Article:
The Difference Between Wi-Fi & Broadband Cards

by Joe McElroy

Though they have many similarities, the differences between mobile broadband cards and Wi-Fi can have a big impact on both your connectivity and your wallet. Wi-Fi uses a broadcasting modem that allows you to wirelessly connect to traditional Internet service providers. Mobile broadband cards connect you to the Internet through the same cellular network that cellphones use.


Most modern laptops are already Wi-Fi enabled. You can connect to the Internet anywhere that uses a wireless modem. Public places such as libraries, hotels and coffee shops often offer Wi-Fi access. Most locations are free, though a few charge. Some require that you get a password from the operators before you complete the connection. Mobile broadband cards use a portable device that can be put into a port in your computer. It allows you to connect to the Internet through a cellular provider. You can literally connect anywhere that you get a cellular signal. Like a cellphone, though, you have to pay a monthly fee to a provider. Many providers also put a limit on the amount of data you can use in a month.

Signal Strength

Wi-Fi signals are highly localized. They're achieved by attaching a broadcasting modem to the modem from an Internet service provider. If you're in range of the broadcasting modem, your laptop will detect the network. Most Wi-Fi networks don't broadcast far beyond a single building. Even within the building, the farther you are from the main modem, the weaker your signal will be. A mobile broadband card uses the cellular network of your provider. If you use the same provider for your cellphone as for your broadband card, you can check what connectivity will be at a given location before taking your laptop out. Just look at how strong your phone signal is. If the signal is weak, you will have low speed connections or may not be able to connect at all.


Most Wi-Fi providers are free, provided you use their other services. A coffee shop or hotel will usually not give you the network password if you're not a customer. Libraries in most larger towns offer free Wi-Fi for all of their patrons. Wi-Fi will rarely cost you anything except the cost of a broadcasting modem if you set up a Wi-Fi network up in your home. A mobile broadband card requires you to either sign a contract with a cellular provider or use a prepaid card. There are various plans you can choose from, depending on the provider, for how much data you can use each month.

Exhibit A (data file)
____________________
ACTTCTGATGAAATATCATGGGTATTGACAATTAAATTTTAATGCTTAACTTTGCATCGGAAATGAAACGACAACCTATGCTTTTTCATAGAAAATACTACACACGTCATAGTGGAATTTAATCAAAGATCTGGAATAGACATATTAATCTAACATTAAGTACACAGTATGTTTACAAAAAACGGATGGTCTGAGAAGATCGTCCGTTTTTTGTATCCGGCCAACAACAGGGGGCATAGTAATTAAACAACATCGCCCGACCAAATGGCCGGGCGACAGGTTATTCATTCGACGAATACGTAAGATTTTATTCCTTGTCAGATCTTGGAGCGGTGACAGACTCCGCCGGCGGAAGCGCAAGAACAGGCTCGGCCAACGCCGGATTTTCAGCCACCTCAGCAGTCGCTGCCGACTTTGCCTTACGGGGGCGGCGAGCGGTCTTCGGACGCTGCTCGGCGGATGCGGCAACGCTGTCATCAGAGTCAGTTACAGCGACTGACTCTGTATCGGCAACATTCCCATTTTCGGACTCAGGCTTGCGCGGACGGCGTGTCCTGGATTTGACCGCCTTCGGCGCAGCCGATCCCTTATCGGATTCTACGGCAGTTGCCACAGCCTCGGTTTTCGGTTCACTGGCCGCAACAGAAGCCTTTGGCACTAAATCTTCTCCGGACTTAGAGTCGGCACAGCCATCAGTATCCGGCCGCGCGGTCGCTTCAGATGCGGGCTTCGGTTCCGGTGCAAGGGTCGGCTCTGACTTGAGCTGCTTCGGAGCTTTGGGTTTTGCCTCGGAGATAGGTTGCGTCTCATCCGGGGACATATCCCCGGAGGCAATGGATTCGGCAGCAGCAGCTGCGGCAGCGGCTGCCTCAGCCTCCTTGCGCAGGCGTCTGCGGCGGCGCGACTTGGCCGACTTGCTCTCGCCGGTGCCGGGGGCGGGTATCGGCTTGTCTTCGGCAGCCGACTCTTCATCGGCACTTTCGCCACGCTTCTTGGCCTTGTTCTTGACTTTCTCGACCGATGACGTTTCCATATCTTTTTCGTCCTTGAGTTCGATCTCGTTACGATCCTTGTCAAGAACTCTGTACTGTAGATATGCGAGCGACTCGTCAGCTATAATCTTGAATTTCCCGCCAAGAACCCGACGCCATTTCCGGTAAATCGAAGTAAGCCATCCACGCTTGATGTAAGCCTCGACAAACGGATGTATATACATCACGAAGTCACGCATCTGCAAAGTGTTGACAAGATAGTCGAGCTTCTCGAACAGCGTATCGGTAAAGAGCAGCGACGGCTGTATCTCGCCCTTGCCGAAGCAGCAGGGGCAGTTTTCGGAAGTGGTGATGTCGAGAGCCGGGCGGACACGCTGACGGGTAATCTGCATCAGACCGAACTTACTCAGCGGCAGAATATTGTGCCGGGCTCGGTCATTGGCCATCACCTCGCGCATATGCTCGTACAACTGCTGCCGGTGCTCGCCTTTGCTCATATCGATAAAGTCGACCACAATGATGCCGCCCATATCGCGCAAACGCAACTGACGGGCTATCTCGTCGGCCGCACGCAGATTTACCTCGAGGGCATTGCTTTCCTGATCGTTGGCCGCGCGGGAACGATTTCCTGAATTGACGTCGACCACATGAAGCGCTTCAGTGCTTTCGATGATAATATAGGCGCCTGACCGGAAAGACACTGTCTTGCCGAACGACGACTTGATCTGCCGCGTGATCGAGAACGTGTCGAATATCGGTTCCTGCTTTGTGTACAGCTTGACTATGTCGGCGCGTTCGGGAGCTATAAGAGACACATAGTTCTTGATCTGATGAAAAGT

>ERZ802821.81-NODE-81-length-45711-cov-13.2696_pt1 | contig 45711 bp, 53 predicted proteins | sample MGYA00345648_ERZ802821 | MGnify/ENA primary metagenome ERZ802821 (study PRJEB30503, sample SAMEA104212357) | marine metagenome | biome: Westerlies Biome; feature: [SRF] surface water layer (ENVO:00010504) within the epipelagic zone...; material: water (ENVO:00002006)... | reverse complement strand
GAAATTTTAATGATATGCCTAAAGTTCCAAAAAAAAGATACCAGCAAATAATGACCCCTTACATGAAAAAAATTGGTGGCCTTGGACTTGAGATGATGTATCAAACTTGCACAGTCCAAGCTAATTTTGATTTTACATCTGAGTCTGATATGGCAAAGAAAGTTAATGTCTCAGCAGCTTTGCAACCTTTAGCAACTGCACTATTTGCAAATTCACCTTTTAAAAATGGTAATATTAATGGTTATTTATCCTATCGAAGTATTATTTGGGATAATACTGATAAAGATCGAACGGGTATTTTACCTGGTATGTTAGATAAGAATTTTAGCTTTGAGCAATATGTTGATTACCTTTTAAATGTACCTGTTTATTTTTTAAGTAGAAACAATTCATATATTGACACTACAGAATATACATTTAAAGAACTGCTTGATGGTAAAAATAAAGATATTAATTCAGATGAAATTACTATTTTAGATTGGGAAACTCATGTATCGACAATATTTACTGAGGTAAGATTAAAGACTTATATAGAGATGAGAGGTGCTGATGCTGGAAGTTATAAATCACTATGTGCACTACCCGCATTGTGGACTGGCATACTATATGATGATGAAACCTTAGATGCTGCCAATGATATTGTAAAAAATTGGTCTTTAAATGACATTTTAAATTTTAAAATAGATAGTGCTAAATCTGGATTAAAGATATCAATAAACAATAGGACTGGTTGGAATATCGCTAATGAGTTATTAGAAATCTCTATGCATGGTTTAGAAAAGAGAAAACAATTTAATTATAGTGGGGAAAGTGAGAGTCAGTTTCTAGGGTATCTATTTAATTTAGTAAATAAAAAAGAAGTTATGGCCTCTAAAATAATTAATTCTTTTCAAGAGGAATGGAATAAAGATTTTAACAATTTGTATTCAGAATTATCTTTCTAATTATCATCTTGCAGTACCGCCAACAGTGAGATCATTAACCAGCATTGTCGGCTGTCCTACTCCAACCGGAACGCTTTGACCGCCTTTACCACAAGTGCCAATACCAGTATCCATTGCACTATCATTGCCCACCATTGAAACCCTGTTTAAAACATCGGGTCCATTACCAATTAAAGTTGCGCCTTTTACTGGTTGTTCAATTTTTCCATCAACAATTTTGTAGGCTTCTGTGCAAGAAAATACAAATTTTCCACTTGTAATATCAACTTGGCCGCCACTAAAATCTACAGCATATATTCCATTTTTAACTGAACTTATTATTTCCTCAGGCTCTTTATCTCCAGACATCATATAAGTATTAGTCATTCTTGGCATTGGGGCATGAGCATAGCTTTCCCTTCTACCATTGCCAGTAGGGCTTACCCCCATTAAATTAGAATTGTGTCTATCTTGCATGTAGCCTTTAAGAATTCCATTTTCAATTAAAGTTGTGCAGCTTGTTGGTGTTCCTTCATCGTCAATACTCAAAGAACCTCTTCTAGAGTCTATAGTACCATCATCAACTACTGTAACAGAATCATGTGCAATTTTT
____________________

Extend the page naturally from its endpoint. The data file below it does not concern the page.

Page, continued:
If you have a laptop, you're very likely to already be wireless-enabled. If you travel a lot, you'll be able to use your laptop to connect to the Wi-Fi provided by the hotels and many of the restaurants that you patronize. If you're often in remote locations or need to access the Internet while en route to a destination, the investment in a mobile broadband card may be worthwhile, provided that the provider you choose has good signal coverage in the areas you travel. Remember that it's not an either-or situation. If you pay for a broadband card and are in a bad signal range, you still have Wi-Fi access as soon as you reach a business that offers Wi-Fi to its customers.

About the Author

Joe McElroy has been writing on politics and culture since 1983. His articles have appeared in a diverse array of publications, including the "Chicago Daily Observer" and "Immaculata" magazine. McElroy works occasionally as a strategic consultant to federal candidates. He majored in American history at Northwestern University.

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